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No Excuse for Sleazy Journalism

Mike SteffanosFriday, June 1, 2007
By Mike Steffanos


Alex Rodriguez has a way of finding negative publicity, whether on the field or off. The sordid photographs of A-Rod walking into a strip club with a large-breasted woman he wasn't married to that the New York Post deemed newsworthy are Alex's latest brush with infamy. Although it's hard not to fault Rodriguez for falling victim to Gary Hart disease (being stupid in public), it's even harder to understand why major papers in the greatest city in the world devoted so much effort and space to this "story".

In his Surfing the Mets blog for the other tabloid in town, Mets beat writer Adam Rubin has this to say in a post titled "Sad, But True: Scandal Sells Papers":

Don't snicker too much at A-Rod's personal life being splashed on tabloid covers. The Mets aren't immune from that arguably over-the-line scrutiny, either. And I'm not just talking about the Paul Lo Duca divorce headlines generated last year.

David Wright was, let's say, less than thrilled not too long ago when a reporter from that other tabloid started chatting up the third baseman's doorman, trying to get dirt on when Wright gets home at night and who might be accompanying him.

Wright may be single, unlike A-Rod. Regardless, you'd hope his personal life remains private.

That said, any indignation from the public over the A-Rod reporting is hypocritical, just like booing Barry Bonds and cheering Guillermo Mota is. After all, the other newspaper wouldn't have splashed the sensationalism on the cover had it not known it would have resulted in a circulation spike that day. [my emphasis]

First off, I hope Adam would be happy to know that I for one am not snickering over A-Rod's personal life being used to sell newspapers. We spent a lot of time in this space last year lambasting the same tabloids for the Lo Duca feeding frenzy. I don't need to be a fan of the Yankees to feel the same revulsion over A-Rod's situation. Whenever a legitimate newspaper -- and it's a stretch labeling the Daily News and Post as such these days -- elects to try to cash in on what is going on in an athlete's personal life, they are selling out on morality merely to sell papers.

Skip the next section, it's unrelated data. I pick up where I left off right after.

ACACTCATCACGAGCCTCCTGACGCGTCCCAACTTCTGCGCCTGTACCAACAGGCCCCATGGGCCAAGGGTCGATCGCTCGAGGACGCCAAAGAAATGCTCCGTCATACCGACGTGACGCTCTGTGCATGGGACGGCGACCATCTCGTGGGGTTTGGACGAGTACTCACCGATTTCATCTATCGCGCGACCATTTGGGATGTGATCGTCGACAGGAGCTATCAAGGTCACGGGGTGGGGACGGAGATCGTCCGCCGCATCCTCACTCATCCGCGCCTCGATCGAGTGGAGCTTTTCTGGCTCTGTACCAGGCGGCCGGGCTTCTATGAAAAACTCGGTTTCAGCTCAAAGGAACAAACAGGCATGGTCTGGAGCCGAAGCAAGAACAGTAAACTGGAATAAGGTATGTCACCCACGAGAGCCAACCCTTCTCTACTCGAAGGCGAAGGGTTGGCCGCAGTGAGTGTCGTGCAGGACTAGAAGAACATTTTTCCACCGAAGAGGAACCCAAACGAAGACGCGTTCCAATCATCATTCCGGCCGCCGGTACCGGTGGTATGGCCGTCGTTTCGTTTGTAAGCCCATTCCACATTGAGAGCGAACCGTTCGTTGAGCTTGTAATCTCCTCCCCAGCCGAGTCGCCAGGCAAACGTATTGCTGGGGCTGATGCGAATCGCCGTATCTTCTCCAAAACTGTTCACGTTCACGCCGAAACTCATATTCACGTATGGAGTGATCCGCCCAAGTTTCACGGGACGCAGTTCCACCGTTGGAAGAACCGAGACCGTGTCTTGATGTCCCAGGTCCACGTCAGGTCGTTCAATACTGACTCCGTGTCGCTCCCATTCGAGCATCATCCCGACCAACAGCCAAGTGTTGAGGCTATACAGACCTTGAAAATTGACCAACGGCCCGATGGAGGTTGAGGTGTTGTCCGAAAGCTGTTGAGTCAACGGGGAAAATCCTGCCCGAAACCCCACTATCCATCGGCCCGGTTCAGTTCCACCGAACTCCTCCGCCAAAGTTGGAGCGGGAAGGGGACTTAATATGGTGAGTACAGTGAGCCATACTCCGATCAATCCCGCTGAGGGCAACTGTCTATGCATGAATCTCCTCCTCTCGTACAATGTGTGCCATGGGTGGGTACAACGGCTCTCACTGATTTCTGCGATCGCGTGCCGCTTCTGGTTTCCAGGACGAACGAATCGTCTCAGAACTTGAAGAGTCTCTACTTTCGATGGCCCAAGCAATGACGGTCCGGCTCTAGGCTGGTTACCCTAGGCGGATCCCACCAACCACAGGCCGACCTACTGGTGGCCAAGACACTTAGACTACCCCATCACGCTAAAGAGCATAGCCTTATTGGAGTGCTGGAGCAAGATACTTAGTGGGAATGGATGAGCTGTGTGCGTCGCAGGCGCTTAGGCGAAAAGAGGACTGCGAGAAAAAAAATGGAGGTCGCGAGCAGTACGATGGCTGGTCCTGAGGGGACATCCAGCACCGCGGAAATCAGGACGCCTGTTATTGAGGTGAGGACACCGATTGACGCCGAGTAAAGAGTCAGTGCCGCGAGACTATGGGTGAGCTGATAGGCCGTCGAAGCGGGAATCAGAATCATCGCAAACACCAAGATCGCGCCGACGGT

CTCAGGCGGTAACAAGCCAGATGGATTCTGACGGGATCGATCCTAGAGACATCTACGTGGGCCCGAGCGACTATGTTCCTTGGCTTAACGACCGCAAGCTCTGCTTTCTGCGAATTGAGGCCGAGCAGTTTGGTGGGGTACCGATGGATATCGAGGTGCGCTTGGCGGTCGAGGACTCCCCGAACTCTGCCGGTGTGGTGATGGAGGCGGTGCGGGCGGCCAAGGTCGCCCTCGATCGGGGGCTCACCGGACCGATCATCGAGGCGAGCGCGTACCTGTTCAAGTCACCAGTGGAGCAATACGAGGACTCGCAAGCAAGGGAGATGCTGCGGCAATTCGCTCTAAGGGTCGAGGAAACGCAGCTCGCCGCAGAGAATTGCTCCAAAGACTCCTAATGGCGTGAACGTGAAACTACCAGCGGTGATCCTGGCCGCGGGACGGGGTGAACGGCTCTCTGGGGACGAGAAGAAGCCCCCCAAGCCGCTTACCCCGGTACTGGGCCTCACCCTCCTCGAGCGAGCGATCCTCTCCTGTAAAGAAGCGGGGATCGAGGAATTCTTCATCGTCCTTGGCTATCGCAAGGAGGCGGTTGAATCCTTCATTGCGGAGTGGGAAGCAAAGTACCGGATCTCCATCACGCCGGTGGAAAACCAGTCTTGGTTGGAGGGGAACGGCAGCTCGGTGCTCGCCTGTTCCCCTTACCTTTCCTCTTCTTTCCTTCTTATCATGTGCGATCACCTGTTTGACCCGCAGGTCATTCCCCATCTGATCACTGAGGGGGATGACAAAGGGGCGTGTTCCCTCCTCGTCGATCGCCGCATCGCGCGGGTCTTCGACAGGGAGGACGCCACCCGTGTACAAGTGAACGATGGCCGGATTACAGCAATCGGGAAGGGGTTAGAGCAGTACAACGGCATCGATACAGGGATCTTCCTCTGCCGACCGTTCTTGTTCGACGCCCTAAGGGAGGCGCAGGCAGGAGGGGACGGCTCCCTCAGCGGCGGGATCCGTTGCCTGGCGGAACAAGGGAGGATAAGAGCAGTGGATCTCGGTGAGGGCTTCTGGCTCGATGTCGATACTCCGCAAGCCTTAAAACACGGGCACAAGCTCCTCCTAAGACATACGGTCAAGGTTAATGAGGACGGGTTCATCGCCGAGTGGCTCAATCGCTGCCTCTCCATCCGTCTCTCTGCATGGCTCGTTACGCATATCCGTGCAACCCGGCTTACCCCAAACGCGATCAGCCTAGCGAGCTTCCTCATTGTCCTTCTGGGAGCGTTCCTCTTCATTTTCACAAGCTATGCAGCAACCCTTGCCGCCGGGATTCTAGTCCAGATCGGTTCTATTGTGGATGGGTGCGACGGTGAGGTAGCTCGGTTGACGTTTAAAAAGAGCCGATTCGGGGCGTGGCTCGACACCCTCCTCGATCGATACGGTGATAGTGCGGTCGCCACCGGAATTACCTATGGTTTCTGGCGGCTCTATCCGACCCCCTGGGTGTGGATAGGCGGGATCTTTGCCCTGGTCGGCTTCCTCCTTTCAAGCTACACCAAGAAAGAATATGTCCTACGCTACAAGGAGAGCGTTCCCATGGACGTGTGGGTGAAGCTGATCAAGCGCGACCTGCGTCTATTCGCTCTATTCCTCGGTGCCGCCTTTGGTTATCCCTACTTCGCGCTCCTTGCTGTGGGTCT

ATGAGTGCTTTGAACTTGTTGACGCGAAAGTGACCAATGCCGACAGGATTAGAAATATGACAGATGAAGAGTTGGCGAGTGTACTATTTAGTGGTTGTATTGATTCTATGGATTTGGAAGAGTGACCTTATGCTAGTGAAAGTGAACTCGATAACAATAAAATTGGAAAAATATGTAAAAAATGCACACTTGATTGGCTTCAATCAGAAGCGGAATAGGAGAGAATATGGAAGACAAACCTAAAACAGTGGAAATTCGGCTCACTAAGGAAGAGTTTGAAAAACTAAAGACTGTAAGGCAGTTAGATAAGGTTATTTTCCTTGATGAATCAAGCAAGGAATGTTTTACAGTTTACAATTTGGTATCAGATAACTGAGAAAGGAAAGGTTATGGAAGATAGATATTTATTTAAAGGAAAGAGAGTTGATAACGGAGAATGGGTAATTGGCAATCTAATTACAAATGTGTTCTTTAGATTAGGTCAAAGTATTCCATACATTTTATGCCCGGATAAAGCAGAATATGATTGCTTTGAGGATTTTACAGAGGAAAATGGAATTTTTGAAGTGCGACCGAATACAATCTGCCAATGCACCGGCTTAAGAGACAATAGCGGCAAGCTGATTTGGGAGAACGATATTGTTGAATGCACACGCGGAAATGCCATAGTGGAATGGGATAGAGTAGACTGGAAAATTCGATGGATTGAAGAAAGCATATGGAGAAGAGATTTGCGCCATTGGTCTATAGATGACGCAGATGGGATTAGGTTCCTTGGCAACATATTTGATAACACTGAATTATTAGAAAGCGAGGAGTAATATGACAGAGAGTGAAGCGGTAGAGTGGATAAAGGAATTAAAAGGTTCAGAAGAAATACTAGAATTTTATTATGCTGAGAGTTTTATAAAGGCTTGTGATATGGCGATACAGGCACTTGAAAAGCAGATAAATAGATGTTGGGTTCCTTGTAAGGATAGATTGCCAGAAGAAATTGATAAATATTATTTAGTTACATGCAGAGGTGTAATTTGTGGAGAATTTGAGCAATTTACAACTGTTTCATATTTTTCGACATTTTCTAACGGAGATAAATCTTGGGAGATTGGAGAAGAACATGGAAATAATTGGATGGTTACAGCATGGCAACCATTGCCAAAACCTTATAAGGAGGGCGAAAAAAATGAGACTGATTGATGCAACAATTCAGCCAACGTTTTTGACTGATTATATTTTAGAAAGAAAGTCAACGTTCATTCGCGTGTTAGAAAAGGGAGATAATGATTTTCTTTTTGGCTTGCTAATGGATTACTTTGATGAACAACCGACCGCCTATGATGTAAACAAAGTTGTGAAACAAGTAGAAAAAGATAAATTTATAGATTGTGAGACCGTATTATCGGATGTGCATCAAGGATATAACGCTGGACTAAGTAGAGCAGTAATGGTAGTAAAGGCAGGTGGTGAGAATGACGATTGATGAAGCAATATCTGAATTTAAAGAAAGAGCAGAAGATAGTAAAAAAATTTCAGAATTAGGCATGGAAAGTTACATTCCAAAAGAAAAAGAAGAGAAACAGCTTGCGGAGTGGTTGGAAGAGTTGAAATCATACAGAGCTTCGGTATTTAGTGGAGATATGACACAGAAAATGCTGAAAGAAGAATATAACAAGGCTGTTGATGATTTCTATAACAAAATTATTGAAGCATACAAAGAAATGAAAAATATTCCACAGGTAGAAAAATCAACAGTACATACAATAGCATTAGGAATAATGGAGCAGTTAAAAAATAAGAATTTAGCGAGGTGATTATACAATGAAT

At least with Lo Duca and A-Rod you could make the argument that, by committing their indiscretions in public, they were fair game for sordid paparazzi and their scandal-chasing print counterparts. I'd argue that trying to bribe David Wright's doorman crosses a dangerous line into invasion of privacy. Sadly, though, I doubt if public figures like athletes and entertainers have any expectation of privacy in any area of their lives these days. That being said, I can't help but agree with Rubin in wishing that Wright's personal life remains private, particularly when he is in his own home.

I part company with the last paragraph of Rubin's post that I bolded for emphasis above. I don't buy into his premise that it is hypocritical to fault the tabloids for their willingness to try to cash in on sleazy photos and innuendo. Yes, we are a voyeuristic people, and this stuff does indeed sell more papers. However, to absolve the papers of any moral responsibility for what they elect to cover simply because the public will eat it up is beyond silly.

Put it this way. If I'm an arsonist and elect to go around setting my neighbors houses on fire, does the fact that people will come from miles around to gawk at these conflagrations absolve me of guilt for what I chose to do? After all, I was just giving these people what they want -- someone else's misery for their entertainment. Don't blame me.

Of course, my example is somewhat absurd. Setting the fires is an actual crime, while capitalizing on someone's personal transgressions is not. They're both morally wrong, however, and that doesn't change just because people like celebrity dirt. The editors and publisher make their choice on what to put in their paper. Obviously, the ultimate goal is to sell papers, and sleaze definitely sells. But selling sleaze is still a moral choice, and a bad one at that. If I make a bad moral choice, I have no one to blame but myself. I don't get to give myself a pass based on the actions of others. Same holds true for the tabloids. Sorry, but I don't believe my disgust and indignation with them is hypocritical at all.

About Mike: I was the original writer on this web site, actually its only writer for the first 15 months of existence. Although I am grateful for the excellent contributions of my fellow writers here, I have no plans of stepping back into strictly an editorial role. I started this thing in the first place because I love to write and I love the Mets, and blogging here keeps me somewhat sane. If you haven't had enough already, more bio info can be found here.

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